Getting the Best of Them

in Relationships & Family


I’ve always said that I would not want to home-school my kids. I greatly admire those who take on that challenge. I don’t view them as being weird, or hippies, or even weird hippies. I know that the decision is not made lightly, and they are doing what works best for them as a family, and that’s what’s important.

I read an article months ago (I wish I could remember where so I could link to it) in which a mom made the decision to home school her son because she felt that she was giving the best of him to someone else: his teachers were getting him bright eyed and bushy tailed in the morning, and she was left with a grumpy, tired child at the end of the day. His teachers got to see his academic achievements, while she was left with frustrating homework battles. So she decided to take the reins into her own hands so she could share in more of his life and education.

I can see that. I really can. But I still don’t think it’s for me.

My twins aren’t even in preschool yet, but after being home with them for the past three years, I am more than ready to get them in a program that’s at least twice a week. I see it as an opportunity for them to get in a more structured environment and interact with more kids within that same environment. I see it as a chance for them to learn things that I may not think to teach them. I see it as a chance for them to gain some independence, both from me and from each other.

As I go about my days with my children at home with me, I realize that I don’t have to think of it as someone else getting the best of my children. I am teaching them, and I see the fruits of my labor all day, every day. Okay, most days. Let’s be realistic.

I see:

  • love, as they show affection towards each other, their little sister, and their parents
  • respect, with displays of impeccable manners and good listening skills
  • remorse and forgiveness, through heartfelt apologies and forgiving hugs
  • fun, with dance parties, educational crafts, and lots and lots of paint and Play Doh
  • attentiveness, seated around me (and on me) for story after story
  • stability, with a strong and loving support system that will always be there

We hunt for roly polies and caterpillars. We try our hardest to jump up and grab the moon when we can see it at night. They tell me the sirens in the distance are from a fire truck, and that the airplane flying above is headed for the airport. I hear “Excuse me!” after little burps and “May I have a turn?” when waiting patiently.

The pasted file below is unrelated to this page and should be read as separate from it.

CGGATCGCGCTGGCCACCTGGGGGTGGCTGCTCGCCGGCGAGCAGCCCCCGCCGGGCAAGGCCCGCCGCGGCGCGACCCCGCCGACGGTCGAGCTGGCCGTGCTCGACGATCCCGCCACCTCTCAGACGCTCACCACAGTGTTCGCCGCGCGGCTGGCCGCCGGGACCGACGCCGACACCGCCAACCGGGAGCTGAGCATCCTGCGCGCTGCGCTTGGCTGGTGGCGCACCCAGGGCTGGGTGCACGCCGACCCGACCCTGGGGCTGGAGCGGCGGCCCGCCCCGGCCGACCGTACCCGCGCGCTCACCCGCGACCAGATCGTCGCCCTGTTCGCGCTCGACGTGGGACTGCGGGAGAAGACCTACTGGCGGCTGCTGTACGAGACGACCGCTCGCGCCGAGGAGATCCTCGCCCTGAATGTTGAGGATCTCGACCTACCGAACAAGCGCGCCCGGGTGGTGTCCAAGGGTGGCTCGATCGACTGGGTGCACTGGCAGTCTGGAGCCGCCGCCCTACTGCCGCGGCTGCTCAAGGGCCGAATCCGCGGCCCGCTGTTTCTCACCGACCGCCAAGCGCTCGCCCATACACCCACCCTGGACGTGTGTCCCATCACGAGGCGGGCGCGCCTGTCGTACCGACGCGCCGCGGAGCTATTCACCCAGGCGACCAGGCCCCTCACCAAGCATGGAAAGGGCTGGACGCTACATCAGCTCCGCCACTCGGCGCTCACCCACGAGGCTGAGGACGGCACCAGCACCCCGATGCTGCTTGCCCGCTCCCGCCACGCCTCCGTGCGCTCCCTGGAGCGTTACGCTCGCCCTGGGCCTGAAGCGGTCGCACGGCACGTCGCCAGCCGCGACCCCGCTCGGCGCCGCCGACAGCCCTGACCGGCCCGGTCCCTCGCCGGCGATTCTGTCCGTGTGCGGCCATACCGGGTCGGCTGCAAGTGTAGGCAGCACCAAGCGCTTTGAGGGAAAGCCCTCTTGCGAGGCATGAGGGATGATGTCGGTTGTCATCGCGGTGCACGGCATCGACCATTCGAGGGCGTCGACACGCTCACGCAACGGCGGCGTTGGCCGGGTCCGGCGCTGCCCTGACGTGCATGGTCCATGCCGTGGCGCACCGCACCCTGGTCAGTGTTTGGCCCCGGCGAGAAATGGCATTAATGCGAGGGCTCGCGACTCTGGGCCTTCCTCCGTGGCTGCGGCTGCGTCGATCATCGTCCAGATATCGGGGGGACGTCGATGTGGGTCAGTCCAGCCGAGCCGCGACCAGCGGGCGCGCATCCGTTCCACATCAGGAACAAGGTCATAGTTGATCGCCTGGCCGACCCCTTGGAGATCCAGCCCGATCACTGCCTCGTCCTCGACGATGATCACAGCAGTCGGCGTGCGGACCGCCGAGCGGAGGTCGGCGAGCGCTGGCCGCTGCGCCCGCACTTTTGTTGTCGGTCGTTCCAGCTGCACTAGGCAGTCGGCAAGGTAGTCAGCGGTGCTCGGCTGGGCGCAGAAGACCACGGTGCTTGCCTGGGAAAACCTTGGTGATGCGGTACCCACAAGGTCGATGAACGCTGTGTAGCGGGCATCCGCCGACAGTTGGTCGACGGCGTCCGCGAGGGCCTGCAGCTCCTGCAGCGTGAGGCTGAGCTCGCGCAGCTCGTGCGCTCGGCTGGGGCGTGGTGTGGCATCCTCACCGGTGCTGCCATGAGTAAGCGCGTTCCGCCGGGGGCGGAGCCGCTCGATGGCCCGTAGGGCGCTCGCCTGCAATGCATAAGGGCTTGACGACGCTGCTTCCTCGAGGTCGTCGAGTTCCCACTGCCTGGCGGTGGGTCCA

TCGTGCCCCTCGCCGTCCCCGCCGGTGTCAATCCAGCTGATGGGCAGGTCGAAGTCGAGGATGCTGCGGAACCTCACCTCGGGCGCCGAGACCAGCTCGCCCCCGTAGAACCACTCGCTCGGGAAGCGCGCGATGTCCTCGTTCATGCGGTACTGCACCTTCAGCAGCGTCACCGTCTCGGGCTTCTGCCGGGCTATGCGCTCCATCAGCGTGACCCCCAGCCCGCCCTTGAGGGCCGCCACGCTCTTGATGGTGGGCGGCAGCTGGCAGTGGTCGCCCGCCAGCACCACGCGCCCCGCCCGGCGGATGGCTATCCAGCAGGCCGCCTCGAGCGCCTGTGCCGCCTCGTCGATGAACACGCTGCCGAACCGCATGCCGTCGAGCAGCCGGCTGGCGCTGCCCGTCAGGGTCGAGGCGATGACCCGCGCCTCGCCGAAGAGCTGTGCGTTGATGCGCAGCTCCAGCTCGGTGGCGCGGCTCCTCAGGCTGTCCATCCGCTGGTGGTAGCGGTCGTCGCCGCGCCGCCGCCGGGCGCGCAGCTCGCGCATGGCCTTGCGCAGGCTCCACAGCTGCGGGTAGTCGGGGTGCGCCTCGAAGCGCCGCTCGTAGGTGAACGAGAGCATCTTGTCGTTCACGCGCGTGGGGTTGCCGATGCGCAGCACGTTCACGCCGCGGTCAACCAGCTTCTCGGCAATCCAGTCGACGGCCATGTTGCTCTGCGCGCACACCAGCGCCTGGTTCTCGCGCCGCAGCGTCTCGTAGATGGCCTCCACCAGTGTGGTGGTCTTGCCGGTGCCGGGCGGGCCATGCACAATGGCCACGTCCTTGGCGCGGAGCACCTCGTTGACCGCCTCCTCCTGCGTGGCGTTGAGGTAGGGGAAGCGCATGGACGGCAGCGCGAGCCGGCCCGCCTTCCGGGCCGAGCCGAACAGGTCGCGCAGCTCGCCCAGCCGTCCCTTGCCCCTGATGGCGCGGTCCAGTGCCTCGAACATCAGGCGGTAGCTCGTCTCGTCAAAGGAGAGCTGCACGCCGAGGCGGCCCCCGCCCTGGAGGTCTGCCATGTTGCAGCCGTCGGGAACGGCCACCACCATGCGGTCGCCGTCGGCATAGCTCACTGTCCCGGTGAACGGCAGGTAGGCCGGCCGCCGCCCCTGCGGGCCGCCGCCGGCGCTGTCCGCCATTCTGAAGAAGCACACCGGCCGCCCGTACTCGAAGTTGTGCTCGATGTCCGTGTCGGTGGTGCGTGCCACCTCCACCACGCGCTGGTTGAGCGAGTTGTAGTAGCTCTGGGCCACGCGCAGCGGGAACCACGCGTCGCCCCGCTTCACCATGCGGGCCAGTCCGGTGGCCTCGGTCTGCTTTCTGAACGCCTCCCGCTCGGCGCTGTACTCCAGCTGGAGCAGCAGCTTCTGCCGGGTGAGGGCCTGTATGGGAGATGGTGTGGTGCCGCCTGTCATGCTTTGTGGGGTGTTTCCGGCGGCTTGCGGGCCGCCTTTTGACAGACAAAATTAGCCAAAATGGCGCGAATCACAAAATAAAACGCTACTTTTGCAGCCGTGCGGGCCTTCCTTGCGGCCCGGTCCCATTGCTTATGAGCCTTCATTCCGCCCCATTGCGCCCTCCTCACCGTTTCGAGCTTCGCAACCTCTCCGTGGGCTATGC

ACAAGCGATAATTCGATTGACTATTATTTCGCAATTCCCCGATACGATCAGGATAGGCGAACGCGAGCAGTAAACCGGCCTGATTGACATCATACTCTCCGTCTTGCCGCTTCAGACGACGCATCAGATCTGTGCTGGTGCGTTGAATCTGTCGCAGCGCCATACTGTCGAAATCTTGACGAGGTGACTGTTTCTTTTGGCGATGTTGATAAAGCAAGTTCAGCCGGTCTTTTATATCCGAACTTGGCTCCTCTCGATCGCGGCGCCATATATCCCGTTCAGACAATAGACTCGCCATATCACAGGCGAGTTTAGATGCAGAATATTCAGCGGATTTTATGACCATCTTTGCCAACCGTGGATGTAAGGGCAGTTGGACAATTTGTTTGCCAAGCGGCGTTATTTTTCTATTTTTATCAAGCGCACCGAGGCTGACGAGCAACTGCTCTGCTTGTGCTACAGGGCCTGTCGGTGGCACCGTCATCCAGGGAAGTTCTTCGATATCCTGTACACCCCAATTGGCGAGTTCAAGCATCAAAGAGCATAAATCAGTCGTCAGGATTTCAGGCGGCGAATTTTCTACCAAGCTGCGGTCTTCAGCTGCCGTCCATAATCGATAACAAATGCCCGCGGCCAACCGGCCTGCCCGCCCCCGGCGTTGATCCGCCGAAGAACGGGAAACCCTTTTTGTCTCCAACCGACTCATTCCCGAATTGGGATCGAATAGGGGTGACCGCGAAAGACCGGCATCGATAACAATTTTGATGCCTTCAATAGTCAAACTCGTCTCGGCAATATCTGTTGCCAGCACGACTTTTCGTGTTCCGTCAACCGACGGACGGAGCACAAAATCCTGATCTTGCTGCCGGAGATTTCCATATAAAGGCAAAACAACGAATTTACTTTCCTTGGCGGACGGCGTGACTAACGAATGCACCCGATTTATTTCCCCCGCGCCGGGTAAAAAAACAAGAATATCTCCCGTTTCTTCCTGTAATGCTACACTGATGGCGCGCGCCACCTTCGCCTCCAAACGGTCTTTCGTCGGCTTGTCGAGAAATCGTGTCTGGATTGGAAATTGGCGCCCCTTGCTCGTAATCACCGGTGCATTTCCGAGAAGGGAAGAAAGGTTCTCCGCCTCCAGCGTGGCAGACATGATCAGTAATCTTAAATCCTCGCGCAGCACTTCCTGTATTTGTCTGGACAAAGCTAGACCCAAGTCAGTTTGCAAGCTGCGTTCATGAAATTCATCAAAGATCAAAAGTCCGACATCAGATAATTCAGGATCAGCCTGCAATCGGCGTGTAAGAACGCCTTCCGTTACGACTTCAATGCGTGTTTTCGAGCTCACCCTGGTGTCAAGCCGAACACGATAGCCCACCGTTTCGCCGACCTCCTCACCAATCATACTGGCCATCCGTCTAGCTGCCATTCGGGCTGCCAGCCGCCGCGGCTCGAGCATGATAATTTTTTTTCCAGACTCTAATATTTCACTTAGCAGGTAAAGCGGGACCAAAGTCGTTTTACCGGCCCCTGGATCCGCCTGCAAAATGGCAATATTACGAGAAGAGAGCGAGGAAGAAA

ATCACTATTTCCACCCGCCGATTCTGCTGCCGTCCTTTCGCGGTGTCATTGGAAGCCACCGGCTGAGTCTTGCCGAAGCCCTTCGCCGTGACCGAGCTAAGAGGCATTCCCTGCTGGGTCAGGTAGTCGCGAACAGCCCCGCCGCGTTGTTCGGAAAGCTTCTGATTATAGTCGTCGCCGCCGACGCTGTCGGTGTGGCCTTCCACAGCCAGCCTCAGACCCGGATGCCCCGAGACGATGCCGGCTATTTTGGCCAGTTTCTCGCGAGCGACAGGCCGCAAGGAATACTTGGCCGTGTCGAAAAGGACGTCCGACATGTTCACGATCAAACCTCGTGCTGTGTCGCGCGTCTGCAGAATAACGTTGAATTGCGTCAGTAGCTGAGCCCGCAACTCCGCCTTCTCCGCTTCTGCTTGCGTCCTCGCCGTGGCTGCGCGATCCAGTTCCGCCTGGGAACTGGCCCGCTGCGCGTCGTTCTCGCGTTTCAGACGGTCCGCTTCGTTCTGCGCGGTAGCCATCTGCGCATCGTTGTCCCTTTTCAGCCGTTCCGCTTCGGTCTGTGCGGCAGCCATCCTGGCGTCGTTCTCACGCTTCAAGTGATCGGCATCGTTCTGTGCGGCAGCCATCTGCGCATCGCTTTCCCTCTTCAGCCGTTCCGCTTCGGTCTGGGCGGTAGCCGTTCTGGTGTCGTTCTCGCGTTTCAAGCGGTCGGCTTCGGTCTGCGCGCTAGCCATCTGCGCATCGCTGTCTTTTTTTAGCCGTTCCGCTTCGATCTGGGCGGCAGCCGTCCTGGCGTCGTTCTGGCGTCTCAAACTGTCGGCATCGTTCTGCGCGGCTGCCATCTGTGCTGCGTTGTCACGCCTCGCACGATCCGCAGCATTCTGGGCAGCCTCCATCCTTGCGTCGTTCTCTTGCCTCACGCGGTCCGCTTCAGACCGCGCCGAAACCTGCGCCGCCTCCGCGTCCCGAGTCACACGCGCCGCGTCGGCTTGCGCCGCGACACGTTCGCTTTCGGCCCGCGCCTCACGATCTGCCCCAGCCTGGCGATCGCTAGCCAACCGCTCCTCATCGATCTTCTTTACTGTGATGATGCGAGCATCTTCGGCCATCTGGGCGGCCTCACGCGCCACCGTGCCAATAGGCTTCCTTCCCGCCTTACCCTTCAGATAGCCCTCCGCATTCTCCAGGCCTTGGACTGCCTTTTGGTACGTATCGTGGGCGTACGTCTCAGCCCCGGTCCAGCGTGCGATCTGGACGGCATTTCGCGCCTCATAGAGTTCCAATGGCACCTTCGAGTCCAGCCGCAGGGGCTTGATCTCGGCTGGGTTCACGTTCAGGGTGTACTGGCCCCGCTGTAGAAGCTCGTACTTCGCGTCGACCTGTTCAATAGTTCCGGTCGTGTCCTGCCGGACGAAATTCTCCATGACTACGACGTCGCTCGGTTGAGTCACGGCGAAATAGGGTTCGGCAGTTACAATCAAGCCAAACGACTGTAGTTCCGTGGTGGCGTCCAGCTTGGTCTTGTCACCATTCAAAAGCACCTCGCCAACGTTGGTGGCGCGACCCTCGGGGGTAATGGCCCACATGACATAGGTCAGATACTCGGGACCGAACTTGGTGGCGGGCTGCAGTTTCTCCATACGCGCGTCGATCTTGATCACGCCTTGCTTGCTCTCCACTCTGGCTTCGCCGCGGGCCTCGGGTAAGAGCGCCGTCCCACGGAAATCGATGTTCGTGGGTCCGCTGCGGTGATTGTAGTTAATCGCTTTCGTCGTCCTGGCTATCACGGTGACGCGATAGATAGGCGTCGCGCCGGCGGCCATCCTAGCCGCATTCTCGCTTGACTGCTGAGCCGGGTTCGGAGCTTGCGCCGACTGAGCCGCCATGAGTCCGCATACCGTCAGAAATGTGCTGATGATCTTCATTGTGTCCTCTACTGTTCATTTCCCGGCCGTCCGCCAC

Where did they learn that? my husband asks. And I realize: they learned it from me.

As I sat to write this post, I pondered some of my reasons that I don’t want to home-school: my lack of organization; the fact that I’m not really a teacher type; the need for that small break from my kids so I can grocery shop during daylight hours. They sound a bit petty. In researching this piece I gained a lot of insight into why some parents choose to home-school, and who knows? Maybe by the time they’re due to enter kindergarten I will have changed my mind. Maybe my tendencies towards public school will remain stronger than ever. Whatever I do, I need it to be for the right reasons, and I need to make sure that the decision I do make is for the better of my family.

But for now, I’m okay with the idea of someone else dealing with the math, science, and other academic subjects. As they blossom from toddlers into little girls, I see the results of my teachings so far, and I can be assured that whether they go to preschool in the fall or we decide to wait another year, I will continue getting the best of them to myself each and every day.

What about you? Do you home-school or send your children to public school?